Can you use a mic cable to run a DMX signal? The short, and only correct answer is “no”.
Here are the physics. A DMX signal is a digital signal comprised of 1s and 0s being transmitted at a rate of roughly 250,000 per second. Each piece of binary data must remain legible to the receiving end, or the data is no longer useful. 1s must remain 1s and 0s must remain 0s, and they must arrive with the correct timing. Thus, a cable is designed with the electrical characteristics ideal for this type of signal (capacitance and impedance most notably) and it then must be properly protected with appropriate shielding.
This does not mean that a DMX cable is superior and should then be used for both DMX and analog audio. Here again, analog audio cables are designed with the best set of electrical characteristics for that type of signal. High quality analog audio cables usually have larger conductors too.
Beyond that, all cables are not created equal. There is definitely no free lunch. Unfortunately, price isn’t always a good indicator either. A cheap cable can safely be written off as cheap. But taking a cheap cable and charging a lot more for it doesn’t make it a better cable. Look at the specs. As long as the specs are from a meaningful source, they can be a valuable tool. Be wary of things that look too good to be true of course, and if they don’t have specs… I would simply move on to the next cable. Why buy something when you don’t know what you’re buying??
Here are some example specs from NLFX Professional Platinum Series cables. You can clearly see the different electrical characteristics:
For Platinum Series DMX Cable:
- 22 AWG 19 strand Annealed Tinned Copper
- DC Resistant -14.7 Ω / Mft @ 20º C
- Impedance – 110 Ω / Mft +/- 10%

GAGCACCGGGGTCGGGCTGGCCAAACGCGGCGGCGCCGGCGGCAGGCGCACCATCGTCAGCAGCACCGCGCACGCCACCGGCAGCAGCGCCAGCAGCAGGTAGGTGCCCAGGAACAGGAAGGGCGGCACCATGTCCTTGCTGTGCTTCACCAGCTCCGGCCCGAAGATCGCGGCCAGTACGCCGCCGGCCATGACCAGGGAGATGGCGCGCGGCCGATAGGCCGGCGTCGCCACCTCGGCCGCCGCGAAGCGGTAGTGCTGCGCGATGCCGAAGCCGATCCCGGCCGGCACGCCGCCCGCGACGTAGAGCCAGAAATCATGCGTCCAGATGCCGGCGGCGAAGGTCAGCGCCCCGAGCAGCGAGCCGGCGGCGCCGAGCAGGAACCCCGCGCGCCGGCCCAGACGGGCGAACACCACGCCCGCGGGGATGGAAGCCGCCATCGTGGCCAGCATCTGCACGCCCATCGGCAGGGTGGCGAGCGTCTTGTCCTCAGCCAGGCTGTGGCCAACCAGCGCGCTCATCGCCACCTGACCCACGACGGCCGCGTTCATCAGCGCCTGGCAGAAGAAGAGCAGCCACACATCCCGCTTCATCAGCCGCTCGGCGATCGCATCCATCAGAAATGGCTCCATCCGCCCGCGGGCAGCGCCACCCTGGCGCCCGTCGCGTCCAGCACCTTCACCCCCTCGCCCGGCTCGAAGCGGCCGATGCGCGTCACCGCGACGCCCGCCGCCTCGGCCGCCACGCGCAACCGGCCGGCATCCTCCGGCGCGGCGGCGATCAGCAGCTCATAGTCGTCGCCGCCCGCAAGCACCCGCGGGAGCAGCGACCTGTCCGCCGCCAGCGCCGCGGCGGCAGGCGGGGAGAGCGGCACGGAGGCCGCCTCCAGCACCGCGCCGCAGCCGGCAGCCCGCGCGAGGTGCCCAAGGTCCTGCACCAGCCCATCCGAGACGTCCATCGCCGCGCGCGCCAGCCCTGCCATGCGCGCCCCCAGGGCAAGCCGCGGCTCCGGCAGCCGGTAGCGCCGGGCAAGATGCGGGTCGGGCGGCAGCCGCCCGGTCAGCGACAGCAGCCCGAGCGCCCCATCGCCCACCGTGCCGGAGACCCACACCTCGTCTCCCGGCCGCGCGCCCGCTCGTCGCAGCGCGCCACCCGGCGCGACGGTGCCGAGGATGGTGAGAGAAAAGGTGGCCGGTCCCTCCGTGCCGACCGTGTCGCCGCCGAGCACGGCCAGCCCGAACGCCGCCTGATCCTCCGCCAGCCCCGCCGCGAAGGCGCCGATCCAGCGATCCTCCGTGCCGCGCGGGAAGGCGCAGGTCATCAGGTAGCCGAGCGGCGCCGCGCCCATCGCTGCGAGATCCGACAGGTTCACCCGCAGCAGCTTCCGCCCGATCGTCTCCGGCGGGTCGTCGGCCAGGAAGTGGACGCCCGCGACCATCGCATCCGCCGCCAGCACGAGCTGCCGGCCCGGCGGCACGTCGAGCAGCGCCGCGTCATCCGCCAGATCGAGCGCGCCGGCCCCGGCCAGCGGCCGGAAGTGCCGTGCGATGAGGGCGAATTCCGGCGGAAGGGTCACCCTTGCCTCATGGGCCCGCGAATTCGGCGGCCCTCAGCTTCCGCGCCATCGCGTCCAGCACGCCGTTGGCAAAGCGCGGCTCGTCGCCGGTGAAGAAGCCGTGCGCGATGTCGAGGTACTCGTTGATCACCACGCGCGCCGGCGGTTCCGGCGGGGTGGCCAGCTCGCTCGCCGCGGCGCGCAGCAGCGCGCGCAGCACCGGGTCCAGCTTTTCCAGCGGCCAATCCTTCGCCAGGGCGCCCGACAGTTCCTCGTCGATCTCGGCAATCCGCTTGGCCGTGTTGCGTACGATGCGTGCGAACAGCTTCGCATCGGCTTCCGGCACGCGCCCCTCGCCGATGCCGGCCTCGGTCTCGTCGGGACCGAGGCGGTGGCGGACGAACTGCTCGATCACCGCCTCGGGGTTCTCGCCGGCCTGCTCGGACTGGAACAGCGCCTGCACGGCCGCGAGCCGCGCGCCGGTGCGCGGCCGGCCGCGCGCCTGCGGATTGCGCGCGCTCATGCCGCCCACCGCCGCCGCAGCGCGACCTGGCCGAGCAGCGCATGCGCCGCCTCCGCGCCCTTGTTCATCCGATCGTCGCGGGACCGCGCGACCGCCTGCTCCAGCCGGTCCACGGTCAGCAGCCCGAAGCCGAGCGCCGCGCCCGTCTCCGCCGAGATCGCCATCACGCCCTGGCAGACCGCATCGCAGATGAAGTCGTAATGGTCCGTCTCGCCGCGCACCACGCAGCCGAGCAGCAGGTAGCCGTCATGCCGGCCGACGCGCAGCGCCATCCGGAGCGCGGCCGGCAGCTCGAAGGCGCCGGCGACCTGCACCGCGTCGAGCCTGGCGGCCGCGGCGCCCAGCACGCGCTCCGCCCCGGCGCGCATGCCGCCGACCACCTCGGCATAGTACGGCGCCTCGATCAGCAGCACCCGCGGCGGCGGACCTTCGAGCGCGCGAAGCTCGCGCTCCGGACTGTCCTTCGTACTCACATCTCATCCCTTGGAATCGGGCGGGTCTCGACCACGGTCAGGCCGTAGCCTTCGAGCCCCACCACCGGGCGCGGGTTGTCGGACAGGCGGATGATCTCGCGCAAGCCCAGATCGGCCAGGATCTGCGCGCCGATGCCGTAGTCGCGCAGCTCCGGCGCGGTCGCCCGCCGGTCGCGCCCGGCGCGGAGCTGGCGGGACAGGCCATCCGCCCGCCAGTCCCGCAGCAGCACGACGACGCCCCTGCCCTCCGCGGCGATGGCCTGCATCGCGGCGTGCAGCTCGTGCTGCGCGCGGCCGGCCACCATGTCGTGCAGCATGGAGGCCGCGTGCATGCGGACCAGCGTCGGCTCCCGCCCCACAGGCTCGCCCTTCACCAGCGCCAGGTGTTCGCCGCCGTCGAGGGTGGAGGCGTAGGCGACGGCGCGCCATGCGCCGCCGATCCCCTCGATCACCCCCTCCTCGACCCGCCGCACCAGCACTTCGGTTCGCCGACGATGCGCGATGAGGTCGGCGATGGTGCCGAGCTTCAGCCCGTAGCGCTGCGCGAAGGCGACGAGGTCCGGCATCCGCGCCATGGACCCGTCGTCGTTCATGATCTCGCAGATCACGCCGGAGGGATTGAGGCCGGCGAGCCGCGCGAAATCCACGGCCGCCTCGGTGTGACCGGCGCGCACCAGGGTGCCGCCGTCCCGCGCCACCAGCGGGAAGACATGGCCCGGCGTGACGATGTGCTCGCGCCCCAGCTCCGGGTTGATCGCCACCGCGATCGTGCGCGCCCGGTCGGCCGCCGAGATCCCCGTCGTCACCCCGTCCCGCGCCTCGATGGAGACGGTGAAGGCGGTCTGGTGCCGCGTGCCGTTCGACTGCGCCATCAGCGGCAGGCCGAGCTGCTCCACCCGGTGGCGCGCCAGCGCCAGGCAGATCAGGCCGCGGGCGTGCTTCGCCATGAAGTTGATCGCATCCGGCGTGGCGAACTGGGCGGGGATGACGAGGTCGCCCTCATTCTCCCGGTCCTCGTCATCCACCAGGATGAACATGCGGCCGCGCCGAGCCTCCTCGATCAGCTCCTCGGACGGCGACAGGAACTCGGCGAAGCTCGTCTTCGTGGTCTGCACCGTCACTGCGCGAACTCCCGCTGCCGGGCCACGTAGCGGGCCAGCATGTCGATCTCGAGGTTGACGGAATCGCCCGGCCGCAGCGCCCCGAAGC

- Capacitance – 12.00 pF / ft +/- 10%
- Aluminum Mylar shield – 100% coverage
- Tinned Copper Braided shield – 85% coverage
For Platinum Series Mic Cable:
- 20 AWG – 26 strand Annealed Tinned Copper Conductors
- DC Resistant -10.6 Ω / Mft @ 20º C
- Impedance – 72 Ω / Mft +/- 10%
- Capacitance – 21.2 pF / ft
- Cable drain 19 strands Tinned Copper
- Tinned Copper Braid – 95% coverage
Now let’s post some pictures of a few different types of cables. Note that the cheap, spirally shielded mic cable has tiny conductors, virtually no shield and that the shield must be twisted into the ground conductor. By contrast, the Platinum Series mic cable has 20 gauge, robust twisted conductors, a tight, thick braid, and a separate ground conductor within it. Then take notice of how different the DMX cable is from either. Most often, when people use a cheap mic cable for DMX they are doing so because it is cheap. Then we end up with a cable that is not only inferior for it’s intended purpose of transmitting analog audio, but also woefully inadequate for the purpose of transmitting a digital signal that it was never intended to be used for.
Spirally shielded inexpensive mic cable
Braid shielded quality mic cable
Braid / Foil shielded DMX cable